Here's a closer look.
Europe is nowhere near fixed- Stocks opened higher Tuesday on hopes that Spain would request a bailout for the entire country and not just the banks. This drove the markets higher but stocks have since pared gains after digesting the release of the European Central Bank's balance sheet which showed $21 trillion in assets and $22 trillion in liabilities. Never mind that there are more liabilities than assets and no equity to speak of, the questions economists are asking is where is all this money, who is accountable for it and can we even trust these numbers to be accurate.
Perhaps the most troubling news from overseas is the record unemployment of 11.4% in the Eurozone. Spain and Greece continue to have unemployment above 25% and Spain's youth unemployment is above 50%. "Youth unemployment, especially if prolonged, threatens to harm the self-esteem and economic potential of young people now and in the future," Jonathan Todd, a spokesman for the European Commission, said in a statement on Monday after the release of joblessness figures. "This could also pose a serious threat to social cohesion and increase the risk of political extremism," he said. "E.U. institutions and governments, businesses and social partners at all levels need to do all they can to avoid a "lost generation,' which would be an economic and social disaster."
- U.S. auto sales rise but not as much as foreign cars - Also bringing stocks down today were mixed U.S. auto sales during September. Chrysler led automakers in the U.S. with a 12% increase from a year ago but General Motors Co. (NYSE: GM) reported just a 1.5% increase and Ford Motor Co. (NSYE: F) saw sales slip 0.1%. Overseas Toyota Motor Corp (NSYE ADR: TM) announced sales increased 42% while Volkswagen's jumped 34%.
U.S manufacturing grows but still weak- Manufacturing in the U.S. expanded for the first time since May fueled by new orders. The Institute for Supply Management's factory index, released on Monday, increased to 51.5 in September up from a three-year low of 49.6 in August. New orders rose to 52.3 from 47.1 and September marked the first time in four months the overall reading was above 50 and did not contract. The unemployment index gained to 54.7 from an almost three-year low of 51.6 in August but is still probably too low to impact Friday's upcoming jobs report. "This report removes some of the concern that manufacturing is contracting, even though we're definitely seeing slower growth," Gus Faucher, a senior economist at PNC Financial Services Group Inc. in Pittsburgh, who projected a reading of 50.2 told Bloomberg News. "The details look pretty good. Overall, we're looking at economic growth that's moderate but not enough to bring down the unemployment rate significantly."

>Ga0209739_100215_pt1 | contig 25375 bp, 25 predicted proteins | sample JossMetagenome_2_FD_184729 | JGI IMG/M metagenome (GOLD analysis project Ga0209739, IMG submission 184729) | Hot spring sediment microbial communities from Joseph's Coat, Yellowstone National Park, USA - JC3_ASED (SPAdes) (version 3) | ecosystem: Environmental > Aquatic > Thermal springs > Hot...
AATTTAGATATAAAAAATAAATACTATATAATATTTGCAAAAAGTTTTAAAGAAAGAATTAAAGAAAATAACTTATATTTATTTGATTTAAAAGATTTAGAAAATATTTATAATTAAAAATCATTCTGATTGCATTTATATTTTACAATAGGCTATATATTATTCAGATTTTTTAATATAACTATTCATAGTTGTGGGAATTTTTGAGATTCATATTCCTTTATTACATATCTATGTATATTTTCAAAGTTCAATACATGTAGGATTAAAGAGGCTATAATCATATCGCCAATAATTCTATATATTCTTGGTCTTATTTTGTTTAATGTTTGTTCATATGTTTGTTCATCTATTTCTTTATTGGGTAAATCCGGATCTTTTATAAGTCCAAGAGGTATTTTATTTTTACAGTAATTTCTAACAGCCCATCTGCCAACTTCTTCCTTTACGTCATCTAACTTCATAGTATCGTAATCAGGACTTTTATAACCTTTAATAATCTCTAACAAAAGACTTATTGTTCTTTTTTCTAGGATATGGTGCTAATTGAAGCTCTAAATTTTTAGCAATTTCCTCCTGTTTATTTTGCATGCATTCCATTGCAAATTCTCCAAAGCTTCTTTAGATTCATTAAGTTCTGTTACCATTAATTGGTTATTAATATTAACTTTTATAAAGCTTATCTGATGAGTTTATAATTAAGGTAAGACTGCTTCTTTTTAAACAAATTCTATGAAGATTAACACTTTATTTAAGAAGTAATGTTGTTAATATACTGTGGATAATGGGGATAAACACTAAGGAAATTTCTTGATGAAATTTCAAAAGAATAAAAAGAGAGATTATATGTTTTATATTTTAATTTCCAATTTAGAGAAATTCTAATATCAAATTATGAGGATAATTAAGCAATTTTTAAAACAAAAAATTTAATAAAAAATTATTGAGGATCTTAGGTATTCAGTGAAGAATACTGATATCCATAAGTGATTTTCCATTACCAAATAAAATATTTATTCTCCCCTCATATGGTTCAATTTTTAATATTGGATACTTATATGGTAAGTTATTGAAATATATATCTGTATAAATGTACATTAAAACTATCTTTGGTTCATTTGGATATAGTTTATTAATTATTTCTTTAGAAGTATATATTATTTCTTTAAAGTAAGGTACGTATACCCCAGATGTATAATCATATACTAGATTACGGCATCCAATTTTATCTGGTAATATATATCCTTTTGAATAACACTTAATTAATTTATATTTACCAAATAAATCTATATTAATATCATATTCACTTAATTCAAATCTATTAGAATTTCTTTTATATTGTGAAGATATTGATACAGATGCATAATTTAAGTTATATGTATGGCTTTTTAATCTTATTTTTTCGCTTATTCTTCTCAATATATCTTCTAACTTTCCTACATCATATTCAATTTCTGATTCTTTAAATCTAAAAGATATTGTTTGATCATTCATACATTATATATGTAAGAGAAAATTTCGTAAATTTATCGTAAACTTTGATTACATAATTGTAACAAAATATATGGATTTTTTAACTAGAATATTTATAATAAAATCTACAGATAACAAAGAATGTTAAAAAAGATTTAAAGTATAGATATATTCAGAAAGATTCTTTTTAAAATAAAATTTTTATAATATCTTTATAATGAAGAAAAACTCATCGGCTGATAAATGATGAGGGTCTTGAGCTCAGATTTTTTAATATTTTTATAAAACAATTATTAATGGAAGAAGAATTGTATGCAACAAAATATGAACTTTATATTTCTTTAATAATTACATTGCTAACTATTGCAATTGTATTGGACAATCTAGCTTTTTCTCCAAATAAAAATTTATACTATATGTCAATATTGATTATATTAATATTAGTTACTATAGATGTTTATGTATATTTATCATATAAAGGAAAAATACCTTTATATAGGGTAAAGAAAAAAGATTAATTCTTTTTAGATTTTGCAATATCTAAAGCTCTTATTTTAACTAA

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Another manufacturing report by London-based Markit showed that manufacturing activity in the U.S. came in at 51.1 in September and averaged 51.4 in the third quarter, both three-year lows. While the U.S. manufacturing numbers continue to be stagnant they are better than recent manufacturing reports from overseas. China's purchasing mangers' index barely budged, inching up to 47.9 in September from 47.6 last month and was the 11 straight month manufacturing contracted in China. Manufacturing in the Eurozone measured by Markit's PMI contracted for the 14th consecutive month with a reading of 46.1.
- Stocks to watch today- Google Inc. (Nasdaq: GOOG) stock hit an all-time high today, just under $766 before retreating and is down 1% as of noon. ArQule Inc. (Nasdaq: ARQL) is today's biggest loser. The pharmaceutical firm said it will discontinue its Phase 3 clinical trial on a drug to treat non-small cell lung cancer, after an independent committee concluded that the study wouldn't meet its primary goals of improved overall survival. ARGL stock is down 55% as of noon.
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